Freedom Hosting was known for allowing child pornography websites to be hosted on its servers, but also for hosting legal services such as TorMail, which admittedly can be used for criminal purposes.
The newly revealed details about the seizure have shown that a few weeks before Freedom Hosting was taken down, the FBI accessed a TorMail server and made a copy of it.
This is what ultimately allowed them to discover the real-world identity of the main operator of an online counterfeit card webshop shut down last week. The man, one Sean Roberts from Florida, used a TorMail account (firstname.lastname@example.org) as a backup account for processing orders.
"Between July 22, 2013 and August 2, 2013, in connection with an unrelated criminal investigation, the FBI obtained a copy of a computer server located in France via a Mutual Legal Assistance Treaty request to France, which contained data and information from the Tormail email server, including the content of Tormail e-mail accounts," explained US Postal Inspector Eric Malecki in the complaint.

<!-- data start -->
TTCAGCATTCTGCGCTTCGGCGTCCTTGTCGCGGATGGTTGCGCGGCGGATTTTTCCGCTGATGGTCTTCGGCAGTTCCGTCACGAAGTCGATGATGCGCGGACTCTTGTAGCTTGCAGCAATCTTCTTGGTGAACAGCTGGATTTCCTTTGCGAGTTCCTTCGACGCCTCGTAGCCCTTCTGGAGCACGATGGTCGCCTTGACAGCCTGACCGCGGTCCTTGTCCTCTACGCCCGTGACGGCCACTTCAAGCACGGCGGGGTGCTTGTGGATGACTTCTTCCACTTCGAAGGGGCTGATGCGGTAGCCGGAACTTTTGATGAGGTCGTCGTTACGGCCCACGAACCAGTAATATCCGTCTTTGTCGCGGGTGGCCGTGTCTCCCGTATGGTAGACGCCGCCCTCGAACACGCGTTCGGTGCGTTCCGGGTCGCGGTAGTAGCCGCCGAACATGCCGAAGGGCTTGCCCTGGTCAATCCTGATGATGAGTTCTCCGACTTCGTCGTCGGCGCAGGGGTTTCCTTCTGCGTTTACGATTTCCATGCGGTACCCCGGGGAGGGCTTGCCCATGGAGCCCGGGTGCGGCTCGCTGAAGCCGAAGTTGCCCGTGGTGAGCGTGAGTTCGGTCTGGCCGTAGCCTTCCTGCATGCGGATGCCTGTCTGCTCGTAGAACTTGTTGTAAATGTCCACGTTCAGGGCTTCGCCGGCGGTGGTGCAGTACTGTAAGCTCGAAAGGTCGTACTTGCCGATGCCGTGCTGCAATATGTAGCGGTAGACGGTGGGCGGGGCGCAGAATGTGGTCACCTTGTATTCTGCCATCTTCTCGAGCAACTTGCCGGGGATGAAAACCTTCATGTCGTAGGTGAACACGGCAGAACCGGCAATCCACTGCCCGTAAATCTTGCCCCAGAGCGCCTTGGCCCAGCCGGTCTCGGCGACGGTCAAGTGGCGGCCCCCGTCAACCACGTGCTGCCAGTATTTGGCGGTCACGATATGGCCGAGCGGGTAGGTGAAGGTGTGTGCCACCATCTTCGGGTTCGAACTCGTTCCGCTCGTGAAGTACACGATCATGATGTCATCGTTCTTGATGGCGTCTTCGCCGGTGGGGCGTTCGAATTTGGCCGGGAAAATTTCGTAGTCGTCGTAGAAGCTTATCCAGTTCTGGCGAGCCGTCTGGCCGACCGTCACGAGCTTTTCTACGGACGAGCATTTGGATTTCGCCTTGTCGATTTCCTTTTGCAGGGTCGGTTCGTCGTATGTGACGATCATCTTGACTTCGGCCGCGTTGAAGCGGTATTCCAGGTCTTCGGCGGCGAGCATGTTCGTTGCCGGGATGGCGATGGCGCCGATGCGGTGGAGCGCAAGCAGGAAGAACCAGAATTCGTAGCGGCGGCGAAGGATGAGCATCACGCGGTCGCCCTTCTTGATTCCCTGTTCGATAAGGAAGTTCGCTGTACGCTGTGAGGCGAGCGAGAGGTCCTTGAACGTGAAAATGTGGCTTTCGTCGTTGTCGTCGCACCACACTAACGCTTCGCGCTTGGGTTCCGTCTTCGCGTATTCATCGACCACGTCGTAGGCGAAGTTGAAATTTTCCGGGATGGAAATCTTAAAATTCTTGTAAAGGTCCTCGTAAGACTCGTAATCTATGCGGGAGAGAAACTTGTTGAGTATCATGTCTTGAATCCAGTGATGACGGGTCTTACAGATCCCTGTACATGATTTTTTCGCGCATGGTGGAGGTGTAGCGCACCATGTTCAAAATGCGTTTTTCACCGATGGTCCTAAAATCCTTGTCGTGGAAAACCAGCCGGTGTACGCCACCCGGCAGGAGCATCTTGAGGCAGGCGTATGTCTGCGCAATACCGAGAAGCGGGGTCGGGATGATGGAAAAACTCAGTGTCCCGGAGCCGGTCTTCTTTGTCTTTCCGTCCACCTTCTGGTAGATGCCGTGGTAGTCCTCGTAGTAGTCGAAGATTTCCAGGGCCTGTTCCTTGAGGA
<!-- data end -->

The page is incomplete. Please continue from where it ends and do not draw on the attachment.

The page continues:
"On or about September 24, 2013, law enforcement obtained a search warrant to search the contents of the Platplus Tormail Account, which resided on the seized Tormail server."
What this means is that these arrests are likely just the beginning, as it can be reasonably expected the FBI will be circling back to the cloned server any time they encounter a TorMail account while investigating a crime.
"The tactic suggests the FBI is adapting to the age of big-data with an NSA-style collect-everything approach, gathering information into a virtual lock box, and leaving it there until it can obtain specific authority to tap it later," noted Wired's Kevin Poulsen, adding that there's no reason to suspect that the FBI searched the server for evidence before obtaining a warrant.
"But now that it has a copy of TorMailís servers, the bureau can execute endless search warrants on a mail service that once boasted of being immune to spying," he concluded.